Richmond Man Sentenced for Massive Tax Fraud and Obstruction of Justice
RICHMOND, VA—Billy Gene Jefferson, Jr., 52, of Richmond, was sentenced today to 20 years in prison for engaging in a nearly $13 million tax fraud scheme involving the rehabilitation of historic properties in Richmond, trying to hide and spend millions in ill-gotten gains to avoid paying back his victims after he was charged and pleaded guilty in federal court, and stealing his brother’s identity and trying to flee the country to avoid justice.
Dana J. Boente, U.S. Attorney for the Eastern District of Virginia; Mark R. Herring, Attorney General of Virginia; Thomas J. Kelly, Special Agent in Charge, Washington, D.C. Field Office, IRS-Criminal Investigation (IRS-CI); Adam S. Lee, Special Agent in Charge of the FBI’s Richmond Field Office; Gary Barksdale, Inspector in Charge of the Washington Division of the U.S. Postal Inspection Service; and Colonel W. Steven Flaherty, Virginia State Police Superintendent, made the announcement after the sentence was handed down by U.S. District Judge John A. Gibney, Jr.
On Dec. 19, 2013, Jefferson pleaded guilty to conducting a major fraud against the United States and engaging in unlawful monetary transactions for his role in orchestrating a multimillion dollar rehabilitation tax credit scheme between 2009 and 2012. During that time, Jefferson applied for and received millions in state and federal historic tax credits in connection with the rehabilitation of a former tobacco manufacturing plant in the Manchester Industrial Historic District of Richmond (referred to as the TABAC Project), followed by the rehabilitation of ten historic buildings located in the Fan District of Richmond (referred to as the River City Renaissance Projects). Jefferson then sold many of those tax credits to corporate investors. However, Jefferson grossly inflated the rehabilitation costs on the properties at issue, and as a result, he fraudulently obtained millions in state and federal tax credits. The loss in federal tax credits was $5,754,616, and the loss in state credits was $7,193,270, for a combined total of approximately $12,947,886.
After Jefferson pleaded guilty on Dec. 19, 2013, he was released on bond, allowing him to gather funds to repay his victims before sentencing. While awaiting sentencing, however, law enforcement discovered Jefferson was stealing and spending funds that could have been used to repay his victims, including orchestrating hundreds of covert transactions designed to spend and conceal over $7 million. At a hearing held on September 9, 2014, the United States presented evidence that Jefferson had illegally amassed up to $2.5 million for a cash hoard, stole over $2.15 million in assets during a month-long trip to Las Vegas, and opened a new bank account and conducted several financial transactions to evade a pretrial release bond requirement to report any transactions over $25,000 to the IRS. Investigators also discovered that Jefferson had created a PVC pipe vault designed to hold his cash hoard. After his arrest, Jefferson asked a friend to throw the pipe away. Instead, on Feb. 28, 2014, the friend led FBI and U.S. Postal Inspection Service investigators to the empty pipe which was later presented as evidence against the defendant.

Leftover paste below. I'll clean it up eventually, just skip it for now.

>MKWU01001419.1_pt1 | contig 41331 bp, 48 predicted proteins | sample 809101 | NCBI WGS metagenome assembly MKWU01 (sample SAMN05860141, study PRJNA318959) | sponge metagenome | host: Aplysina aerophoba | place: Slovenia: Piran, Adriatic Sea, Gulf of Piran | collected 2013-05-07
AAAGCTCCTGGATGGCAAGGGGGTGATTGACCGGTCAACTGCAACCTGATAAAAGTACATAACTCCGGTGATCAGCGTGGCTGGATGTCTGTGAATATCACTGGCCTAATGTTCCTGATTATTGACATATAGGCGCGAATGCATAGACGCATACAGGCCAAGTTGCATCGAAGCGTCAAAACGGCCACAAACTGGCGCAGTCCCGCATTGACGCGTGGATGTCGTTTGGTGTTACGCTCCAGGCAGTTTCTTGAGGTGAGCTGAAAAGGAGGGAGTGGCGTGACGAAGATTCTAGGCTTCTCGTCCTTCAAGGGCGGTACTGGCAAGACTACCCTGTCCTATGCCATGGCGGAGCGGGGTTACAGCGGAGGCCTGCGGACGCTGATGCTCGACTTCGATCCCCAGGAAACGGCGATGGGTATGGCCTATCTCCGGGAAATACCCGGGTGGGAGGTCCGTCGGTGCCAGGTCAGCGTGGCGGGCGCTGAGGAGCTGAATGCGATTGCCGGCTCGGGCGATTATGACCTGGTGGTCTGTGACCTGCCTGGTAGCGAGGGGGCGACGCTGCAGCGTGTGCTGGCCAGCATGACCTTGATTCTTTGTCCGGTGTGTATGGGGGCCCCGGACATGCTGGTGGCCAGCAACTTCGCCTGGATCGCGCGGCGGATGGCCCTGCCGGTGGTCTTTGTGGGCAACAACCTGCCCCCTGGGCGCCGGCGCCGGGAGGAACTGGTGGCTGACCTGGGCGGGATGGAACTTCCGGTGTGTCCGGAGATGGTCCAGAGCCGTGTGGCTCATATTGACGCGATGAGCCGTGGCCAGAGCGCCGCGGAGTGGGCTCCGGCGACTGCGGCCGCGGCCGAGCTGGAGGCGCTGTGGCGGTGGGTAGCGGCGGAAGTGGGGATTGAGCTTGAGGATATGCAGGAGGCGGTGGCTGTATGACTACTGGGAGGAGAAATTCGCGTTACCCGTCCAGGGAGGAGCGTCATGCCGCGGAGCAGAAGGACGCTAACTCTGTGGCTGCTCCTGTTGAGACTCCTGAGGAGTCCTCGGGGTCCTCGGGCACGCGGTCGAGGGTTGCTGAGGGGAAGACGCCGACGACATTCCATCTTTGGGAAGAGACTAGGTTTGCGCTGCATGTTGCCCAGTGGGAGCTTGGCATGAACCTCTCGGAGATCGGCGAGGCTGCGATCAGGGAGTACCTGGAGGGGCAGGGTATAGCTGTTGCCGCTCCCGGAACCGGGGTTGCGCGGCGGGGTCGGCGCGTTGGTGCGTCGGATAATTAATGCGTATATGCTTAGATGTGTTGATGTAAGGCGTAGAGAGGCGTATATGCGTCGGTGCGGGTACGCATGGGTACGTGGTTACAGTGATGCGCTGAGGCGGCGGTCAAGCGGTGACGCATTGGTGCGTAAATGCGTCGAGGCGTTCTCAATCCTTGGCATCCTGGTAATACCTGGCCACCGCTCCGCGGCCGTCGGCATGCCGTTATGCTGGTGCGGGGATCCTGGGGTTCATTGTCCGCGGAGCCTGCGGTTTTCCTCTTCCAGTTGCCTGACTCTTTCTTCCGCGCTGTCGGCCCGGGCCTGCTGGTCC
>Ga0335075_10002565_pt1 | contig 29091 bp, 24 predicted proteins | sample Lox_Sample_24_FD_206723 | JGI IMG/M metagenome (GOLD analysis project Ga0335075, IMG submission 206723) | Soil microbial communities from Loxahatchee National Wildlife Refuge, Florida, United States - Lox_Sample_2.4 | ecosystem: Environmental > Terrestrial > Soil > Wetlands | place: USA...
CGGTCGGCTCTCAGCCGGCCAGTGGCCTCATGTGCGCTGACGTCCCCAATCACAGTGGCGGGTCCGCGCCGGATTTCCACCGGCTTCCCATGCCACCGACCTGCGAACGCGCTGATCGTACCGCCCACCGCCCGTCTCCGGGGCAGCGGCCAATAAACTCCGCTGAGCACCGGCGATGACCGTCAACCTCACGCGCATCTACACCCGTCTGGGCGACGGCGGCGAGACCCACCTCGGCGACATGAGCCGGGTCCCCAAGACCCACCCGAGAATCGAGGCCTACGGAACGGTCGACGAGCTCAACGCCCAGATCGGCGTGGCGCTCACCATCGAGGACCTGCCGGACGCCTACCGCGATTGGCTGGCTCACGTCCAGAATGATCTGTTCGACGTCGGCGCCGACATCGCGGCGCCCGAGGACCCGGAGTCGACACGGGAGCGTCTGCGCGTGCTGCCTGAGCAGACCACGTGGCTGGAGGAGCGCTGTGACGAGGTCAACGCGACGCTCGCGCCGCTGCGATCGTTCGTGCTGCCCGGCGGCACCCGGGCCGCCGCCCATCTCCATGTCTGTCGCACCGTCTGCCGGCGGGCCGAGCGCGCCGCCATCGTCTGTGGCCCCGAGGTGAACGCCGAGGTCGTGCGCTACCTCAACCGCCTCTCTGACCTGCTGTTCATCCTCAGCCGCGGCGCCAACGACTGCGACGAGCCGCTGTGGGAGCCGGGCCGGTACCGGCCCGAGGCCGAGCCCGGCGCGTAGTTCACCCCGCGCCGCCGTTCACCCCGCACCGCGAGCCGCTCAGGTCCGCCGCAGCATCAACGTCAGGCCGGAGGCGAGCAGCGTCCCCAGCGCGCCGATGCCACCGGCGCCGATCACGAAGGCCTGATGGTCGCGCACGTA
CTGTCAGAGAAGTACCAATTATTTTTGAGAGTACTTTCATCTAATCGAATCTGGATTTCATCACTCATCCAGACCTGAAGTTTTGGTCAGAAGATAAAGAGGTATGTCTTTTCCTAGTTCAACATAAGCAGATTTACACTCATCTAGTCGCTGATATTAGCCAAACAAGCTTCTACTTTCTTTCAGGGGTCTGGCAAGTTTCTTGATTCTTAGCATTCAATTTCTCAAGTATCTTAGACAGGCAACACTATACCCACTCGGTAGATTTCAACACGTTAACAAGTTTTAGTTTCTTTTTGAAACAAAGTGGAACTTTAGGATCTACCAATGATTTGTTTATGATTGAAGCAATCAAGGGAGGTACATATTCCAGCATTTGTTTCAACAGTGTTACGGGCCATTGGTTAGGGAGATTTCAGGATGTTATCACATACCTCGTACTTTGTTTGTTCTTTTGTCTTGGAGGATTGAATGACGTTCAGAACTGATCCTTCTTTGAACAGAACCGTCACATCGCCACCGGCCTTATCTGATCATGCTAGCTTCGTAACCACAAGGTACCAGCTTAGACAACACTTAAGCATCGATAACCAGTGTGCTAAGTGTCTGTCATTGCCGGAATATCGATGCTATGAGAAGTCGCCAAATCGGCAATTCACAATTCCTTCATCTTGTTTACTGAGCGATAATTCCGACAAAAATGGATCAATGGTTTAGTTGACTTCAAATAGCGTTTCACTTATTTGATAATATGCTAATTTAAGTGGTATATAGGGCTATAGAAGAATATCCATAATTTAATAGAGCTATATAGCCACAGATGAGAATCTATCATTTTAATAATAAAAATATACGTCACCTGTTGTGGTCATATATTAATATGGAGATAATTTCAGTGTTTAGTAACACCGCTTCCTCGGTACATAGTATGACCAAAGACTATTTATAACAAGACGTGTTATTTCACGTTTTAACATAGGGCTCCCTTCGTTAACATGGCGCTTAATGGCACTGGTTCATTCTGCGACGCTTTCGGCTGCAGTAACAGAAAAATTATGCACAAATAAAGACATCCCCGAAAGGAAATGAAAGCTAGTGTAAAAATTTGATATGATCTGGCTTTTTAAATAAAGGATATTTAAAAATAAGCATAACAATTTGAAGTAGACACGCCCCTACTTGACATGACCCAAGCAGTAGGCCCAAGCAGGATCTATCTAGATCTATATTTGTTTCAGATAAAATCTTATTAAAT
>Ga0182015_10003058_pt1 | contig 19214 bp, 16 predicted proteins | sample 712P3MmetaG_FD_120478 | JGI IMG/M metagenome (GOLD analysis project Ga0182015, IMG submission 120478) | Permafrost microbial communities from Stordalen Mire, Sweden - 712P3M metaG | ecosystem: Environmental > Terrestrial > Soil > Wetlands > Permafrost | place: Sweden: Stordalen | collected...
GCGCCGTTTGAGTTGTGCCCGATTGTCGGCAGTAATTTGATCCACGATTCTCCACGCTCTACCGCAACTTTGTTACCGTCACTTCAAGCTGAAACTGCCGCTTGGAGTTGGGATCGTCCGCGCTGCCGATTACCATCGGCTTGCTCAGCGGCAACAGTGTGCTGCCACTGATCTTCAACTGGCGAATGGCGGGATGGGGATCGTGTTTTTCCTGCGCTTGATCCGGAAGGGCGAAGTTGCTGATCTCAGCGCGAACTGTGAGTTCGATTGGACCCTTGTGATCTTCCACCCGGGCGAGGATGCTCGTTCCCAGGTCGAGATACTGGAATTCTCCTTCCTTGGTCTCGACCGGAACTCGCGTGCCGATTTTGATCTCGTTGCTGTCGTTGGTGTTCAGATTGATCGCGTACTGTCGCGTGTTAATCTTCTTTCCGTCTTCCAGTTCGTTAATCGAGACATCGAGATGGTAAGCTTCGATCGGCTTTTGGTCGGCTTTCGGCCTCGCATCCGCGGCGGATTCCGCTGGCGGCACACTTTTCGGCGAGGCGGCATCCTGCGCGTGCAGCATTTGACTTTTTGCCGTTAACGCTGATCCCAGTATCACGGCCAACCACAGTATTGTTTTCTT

In addition to hiding and spending down his assets, Jefferson engaged in a thwarted attempt to flee the United States to avoid sentencing and further prosecution. As part of this effort, Jefferson created a false Arkansas driver’s license in the name of his brother, but with a picture of himself, and Jefferson then used the false ID while attempting to charter a one-way flight to Cranfield, England. Jefferson later pleaded guilty on June 4, 2014, to unlawfully transferring a false identification document and aggravated identity theft for using his brother’s identity.
Judge Gibney consolidated both cases for today’s sentencing hearing. As part of his plea agreement, Jefferson has agreed to pay full restitution for the tax credit scheme, which could range between $9.6 million up to $12.9 million. Due to issues in identifying the final amount of restitution and the victims, the court continued the restitution hearing for 60 days.
This case was investigated by IRS-CI, FBI’s Richmond Field Office, U.S. Postal Inspection Service, and Virginia State Police, with assistance from the Virginia Department of Historic Resources. Assistant U.S. Attorneys Michael Gill and Wingate Grant and Senior Assistant Attorney General and Special Assistant United States Attorney Patrick Dorgan Patrick Dorgan are prosecuting the case on behalf of the United States.
This investigation has been coordinated by the Virginia Financial and Securities Fraud Task Force, an unprecedented partnership between criminal investigators and civil regulators to investigate and prosecute complex financial fraud cases in the nation and in Virginia. The task force is comprised of several federal and state agencies, including the Virginia Attorney General’s Office, and it also serves as an investigative arm of the President’s Financial Fraud Enforcement Task Force (FFETF), an interagency national task force. For more information on FFETF, visit www.stopfraud.gov.
A copy of this press release may be found on the website of the U.S. Attorney’s Office for the Eastern District of Virginia. Related court documents and information may be found on the website of the District Court for the Eastern District of Virginia or on PACER by searching for Case Nos. 3:13CR212 and 3:14CR066.